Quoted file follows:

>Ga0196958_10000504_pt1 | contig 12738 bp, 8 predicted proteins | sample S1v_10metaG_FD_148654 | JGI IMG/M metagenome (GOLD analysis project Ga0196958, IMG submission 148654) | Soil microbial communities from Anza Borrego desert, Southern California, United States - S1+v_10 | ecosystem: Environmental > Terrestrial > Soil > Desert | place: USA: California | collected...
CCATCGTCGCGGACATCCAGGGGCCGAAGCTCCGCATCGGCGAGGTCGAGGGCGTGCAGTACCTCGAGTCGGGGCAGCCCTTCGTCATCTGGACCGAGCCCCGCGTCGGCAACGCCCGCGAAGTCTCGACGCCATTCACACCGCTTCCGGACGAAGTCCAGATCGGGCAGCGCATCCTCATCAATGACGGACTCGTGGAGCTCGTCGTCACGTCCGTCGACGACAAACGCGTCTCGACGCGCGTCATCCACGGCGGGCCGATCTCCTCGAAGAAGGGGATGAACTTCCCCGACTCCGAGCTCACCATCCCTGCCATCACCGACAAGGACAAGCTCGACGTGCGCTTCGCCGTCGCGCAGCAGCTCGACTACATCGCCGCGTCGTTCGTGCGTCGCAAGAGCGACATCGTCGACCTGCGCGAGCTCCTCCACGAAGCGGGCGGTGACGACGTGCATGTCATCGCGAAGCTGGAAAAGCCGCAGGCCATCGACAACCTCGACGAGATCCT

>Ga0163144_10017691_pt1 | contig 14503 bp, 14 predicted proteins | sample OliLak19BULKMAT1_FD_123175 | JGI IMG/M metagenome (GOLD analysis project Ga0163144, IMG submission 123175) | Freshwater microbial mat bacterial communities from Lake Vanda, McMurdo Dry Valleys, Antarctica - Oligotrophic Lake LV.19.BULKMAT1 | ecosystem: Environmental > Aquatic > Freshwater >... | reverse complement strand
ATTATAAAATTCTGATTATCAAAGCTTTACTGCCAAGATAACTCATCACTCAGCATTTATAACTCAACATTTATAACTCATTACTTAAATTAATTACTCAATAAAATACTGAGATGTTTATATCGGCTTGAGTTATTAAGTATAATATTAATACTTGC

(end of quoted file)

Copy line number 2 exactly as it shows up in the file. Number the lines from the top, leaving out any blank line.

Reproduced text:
CCATCGTCGCGGACATCCAGGGGCCGAAGCTCCGCATCGGCGAGGTCGAGGGCGTGCAGTACCTCGAGTCGGGGCAGCCCTTCGTCATCTGGACCGAGCCCCGCGTCGGCAACGCCCGCGAAGTCTCGACGCCATTCACACCGCTTCCGGACGAAGTCCAGATCGGGCAGCGCATCCTCATCAATGACGGACTCGTGGAGCTCGTCGTCACGTCCGTCGACGACAAACGCGTCTCGACGCGCGTCATCCACGGCGGGCCGATCTCCTCGAAGAAGGGGATGAACTTCCCCGACTCCGAGCTCACCATCCCTGCCATCACCGACAAGGACAAGCTCGACGTGCGCTTCGCCGTCGCGCAGCAGCTCGACTACATCGCCGCGTCGTTCGTGCGTCGCAAGAGCGACATCGTCGACCTGCGCGAGCTCCTCCACGAAGCGGGCGGTGACGACGTGCATGTCATCGCGAAGCTGGAAAAGCCGCAGGCCATCGACAACCTCGACGAGATCCT